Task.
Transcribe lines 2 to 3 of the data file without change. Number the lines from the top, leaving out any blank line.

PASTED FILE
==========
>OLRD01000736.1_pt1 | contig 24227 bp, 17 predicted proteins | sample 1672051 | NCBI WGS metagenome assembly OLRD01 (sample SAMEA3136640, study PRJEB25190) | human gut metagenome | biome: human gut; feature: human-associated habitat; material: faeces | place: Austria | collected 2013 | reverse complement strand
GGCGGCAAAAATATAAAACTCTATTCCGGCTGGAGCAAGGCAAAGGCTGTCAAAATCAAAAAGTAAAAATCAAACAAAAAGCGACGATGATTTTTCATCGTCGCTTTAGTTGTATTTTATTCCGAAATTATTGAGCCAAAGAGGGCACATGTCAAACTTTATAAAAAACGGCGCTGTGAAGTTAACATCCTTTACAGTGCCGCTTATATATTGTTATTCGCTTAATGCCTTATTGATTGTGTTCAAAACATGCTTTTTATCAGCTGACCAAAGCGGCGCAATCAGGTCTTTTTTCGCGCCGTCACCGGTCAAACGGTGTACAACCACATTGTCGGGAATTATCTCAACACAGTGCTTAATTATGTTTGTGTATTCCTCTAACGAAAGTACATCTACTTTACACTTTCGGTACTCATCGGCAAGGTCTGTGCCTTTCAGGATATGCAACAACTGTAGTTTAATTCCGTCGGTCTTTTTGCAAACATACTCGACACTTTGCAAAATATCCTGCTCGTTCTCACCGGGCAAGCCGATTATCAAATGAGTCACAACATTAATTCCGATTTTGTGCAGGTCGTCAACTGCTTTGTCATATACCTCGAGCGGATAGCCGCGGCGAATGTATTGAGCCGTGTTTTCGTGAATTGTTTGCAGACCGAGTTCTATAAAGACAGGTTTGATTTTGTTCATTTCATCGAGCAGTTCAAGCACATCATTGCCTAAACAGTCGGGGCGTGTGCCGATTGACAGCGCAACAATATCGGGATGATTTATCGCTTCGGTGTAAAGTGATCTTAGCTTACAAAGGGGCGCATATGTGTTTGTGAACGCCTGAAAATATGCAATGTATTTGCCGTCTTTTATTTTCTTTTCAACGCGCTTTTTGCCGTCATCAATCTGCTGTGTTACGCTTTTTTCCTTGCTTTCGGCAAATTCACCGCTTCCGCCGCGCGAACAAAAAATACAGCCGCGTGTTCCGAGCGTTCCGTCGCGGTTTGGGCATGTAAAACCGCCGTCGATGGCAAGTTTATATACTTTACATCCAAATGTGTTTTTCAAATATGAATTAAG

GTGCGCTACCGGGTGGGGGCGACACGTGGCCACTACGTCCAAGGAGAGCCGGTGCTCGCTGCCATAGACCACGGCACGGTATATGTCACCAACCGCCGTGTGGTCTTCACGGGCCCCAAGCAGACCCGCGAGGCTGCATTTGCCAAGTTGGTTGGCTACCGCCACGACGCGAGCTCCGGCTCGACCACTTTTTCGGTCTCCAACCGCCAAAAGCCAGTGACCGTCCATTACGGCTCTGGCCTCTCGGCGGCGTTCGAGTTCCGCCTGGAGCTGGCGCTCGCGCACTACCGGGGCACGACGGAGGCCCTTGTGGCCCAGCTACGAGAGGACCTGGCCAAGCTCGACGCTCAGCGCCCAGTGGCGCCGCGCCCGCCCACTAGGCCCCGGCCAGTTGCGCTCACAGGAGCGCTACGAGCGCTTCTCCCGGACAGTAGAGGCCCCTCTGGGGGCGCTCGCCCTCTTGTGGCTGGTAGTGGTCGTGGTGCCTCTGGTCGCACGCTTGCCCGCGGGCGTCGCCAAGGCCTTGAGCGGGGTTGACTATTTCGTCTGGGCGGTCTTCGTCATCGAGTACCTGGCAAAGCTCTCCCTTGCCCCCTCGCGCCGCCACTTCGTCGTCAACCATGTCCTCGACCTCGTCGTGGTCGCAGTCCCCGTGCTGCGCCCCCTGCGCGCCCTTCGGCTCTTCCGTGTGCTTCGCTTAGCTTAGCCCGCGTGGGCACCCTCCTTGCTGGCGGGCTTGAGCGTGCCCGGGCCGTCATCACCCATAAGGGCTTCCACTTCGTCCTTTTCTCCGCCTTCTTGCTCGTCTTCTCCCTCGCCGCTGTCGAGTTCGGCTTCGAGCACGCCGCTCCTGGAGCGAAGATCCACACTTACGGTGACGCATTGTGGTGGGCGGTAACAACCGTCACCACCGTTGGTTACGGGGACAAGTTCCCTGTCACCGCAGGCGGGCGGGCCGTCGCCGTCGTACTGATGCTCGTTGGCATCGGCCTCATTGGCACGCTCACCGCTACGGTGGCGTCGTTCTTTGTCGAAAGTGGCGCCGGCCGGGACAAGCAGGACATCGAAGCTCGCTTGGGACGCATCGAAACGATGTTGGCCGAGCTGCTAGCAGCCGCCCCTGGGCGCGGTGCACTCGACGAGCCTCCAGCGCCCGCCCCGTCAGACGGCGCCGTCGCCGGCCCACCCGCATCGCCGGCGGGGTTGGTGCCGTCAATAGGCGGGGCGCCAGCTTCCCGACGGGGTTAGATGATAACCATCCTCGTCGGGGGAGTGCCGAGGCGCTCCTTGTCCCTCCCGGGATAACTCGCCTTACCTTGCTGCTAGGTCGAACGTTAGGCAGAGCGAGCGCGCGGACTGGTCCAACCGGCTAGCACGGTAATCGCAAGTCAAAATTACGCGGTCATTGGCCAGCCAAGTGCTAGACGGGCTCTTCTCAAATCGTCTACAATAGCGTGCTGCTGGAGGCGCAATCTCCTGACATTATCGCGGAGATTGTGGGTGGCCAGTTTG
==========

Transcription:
GGCGGCAAAAATATAAAACTCTATTCCGGCTGGAGCAAGGCAAAGGCTGTCAAAATCAAAAAGTAAAAATCAAACAAAAAGCGACGATGATTTTTCATCGTCGCTTTAGTTGTATTTTATTCCGAAATTATTGAGCCAAAGAGGGCACATGTCAAACTTTATAAAAAACGGCGCTGTGAAGTTAACATCCTTTACAGTGCCGCTTATATATTGTTATTCGCTTAATGCCTTATTGATTGTGTTCAAAACATGCTTTTTATCAGCTGACCAAAGCGGCGCAATCAGGTCTTTTTTCGCGCCGTCACCGGTCAAACGGTGTACAACCACATTGTCGGGAATTATCTCAACACAGTGCTTAATTATGTTTGTGTATTCCTCTAACGAAAGTACATCTACTTTACACTTTCGGTACTCATCGGCAAGGTCTGTGCCTTTCAGGATATGCAACAACTGTAGTTTAATTCCGTCGGTCTTTTTGCAAACATACTCGACACTTTGCAAAATATCCTGCTCGTTCTCACCGGGCAAGCCGATTATCAAATGAGTCACAACATTAATTCCGATTTTGTGCAGGTCGTCAACTGCTTTGTCATATACCTCGAGCGGATAGCCGCGGCGAATGTATTGAGCCGTGTTTTCGTGAATTGTTTGCAGACCGAGTTCTATAAAGACAGGTTTGATTTTGTTCATTTCATCGAGCAGTTCAAGCACATCATTGCCTAAACAGTCGGGGCGTGTGCCGATTGACAGCGCAACAATATCGGGATGATTTATCGCTTCGGTGTAAAGTGATCTTAGCTTACAAAGGGGCGCATATGTGTTTGTGAACGCCTGAAAATATGCAATGTATTTGCCGTCTTTTATTTTCTTTTCAACGCGCTTTTTGCCGTCATCAATCTGCTGTGTTACGCTTTTTTCCTTGCTTTCGGCAAATTCACCGCTTCCGCCGCGCGAACAAAAAATACAGCCGCGTGTTCCGAGCGTTCCGTCGCGGTTTGGGCATGTAAAACCGCCGTCGATGGCAAGTTTATATACTTTACATCCAAATGTGTTTTTCAAATATGAATTAAG

GTGCGCTACCGGGTGGGGGCGACACGTGGCCACTACGTCCAAGGAGAGCCGGTGCTCGCTGCCATAGACCACGGCACGGTATATGTCACCAACCGCCGTGTGGTCTTCACGGGCCCCAAGCAGACCCGCGAGGCTGCATTTGCCAAGTTGGTTGGCTACCGCCACGACGCGAGCTCCGGCTCGACCACTTTTTCGGTCTCCAACCGCCAAAAGCCAGTGACCGTCCATTACGGCTCTGGCCTCTCGGCGGCGTTCGAGTTCCGCCTGGAGCTGGCGCTCGCGCACTACCGGGGCACGACGGAGGCCCTTGTGGCCCAGCTACGAGAGGACCTGGCCAAGCTCGACGCTCAGCGCCCAGTGGCGCCGCGCCCGCCCACTAGGCCCCGGCCAGTTGCGCTCACAGGAGCGCTACGAGCGCTTCTCCCGGACAGTAGAGGCCCCTCTGGGGGCGCTCGCCCTCTTGTGGCTGGTAGTGGTCGTGGTGCCTCTGGTCGCACGCTTGCCCGCGGGCGTCGCCAAGGCCTTGAGCGGGGTTGACTATTTCGTCTGGGCGGTCTTCGTCATCGAGTACCTGGCAAAGCTCTCCCTTGCCCCCTCGCGCCGCCACTTCGTCGTCAACCATGTCCTCGACCTCGTCGTGGTCGCAGTCCCCGTGCTGCGCCCCCTGCGCGCCCTTCGGCTCTTCCGTGTGCTTCGCTTAGCTTAGCCCGCGTGGGCACCCTCCTTGCTGGCGGGCTTGAGCGTGCCCGGGCCGTCATCACCCATAAGGGCTTCCACTTCGTCCTTTTCTCCGCCTTCTTGCTCGTCTTCTCCCTCGCCGCTGTCGAGTTCGGCTTCGAGCACGCCGCTCCTGGAGCGAAGATCCACACTTACGGTGACGCATTGTGGTGGGCGGTAACAACCGTCACCACCGTTGGTTACGGGGACAAGTTCCCTGTCACCGCAGGCGGGCGGGCCGTCGCCGTCGTACTGATGCTCGTTGGCATCGGCCTCATTGGCACGCTCACCGCTACGGTGGCGTCGTTCTTTGTCGAAAGTGGCGCCGGCCGGGACAAGCAGGACATCGAAGCTCGCTTGGGACGCATCGAAACGATGTTGGCCGAGCTGCTAGCAGCCGCCCCTGGGCGCGGTGCACTCGACGAGCCTCCAGCGCCCGCCCCGTCAGACGGCGCCGTCGCCGGCCCACCCGCATCGCCGGCGGGGTTGGTGCCGTCAATAGGCGGGGCGCCAGCTTCCCGACGGGGTTAGATGATAACCATCCTCGTCGGGGGAGTGCCGAGGCGCTCCTTGTCCCTCCCGGGATAACTCGCCTTACCTTGCTGCTAGGTCGAACGTTAGGCAGAGCGAGCGCGCGGACTGGTCCAACCGGCTAGCACGGTAATCGCAAGTCAAAATTACGCGGTCATTGGCCAGCCAAGTGCTAGACGGGCTCTTCTCAAATCGTCTACAATAGCGTGCTGCTGGAGGCGCAATCTCCTGACATTATCGCGGAGATTGTGGGTGGCCAGTTTG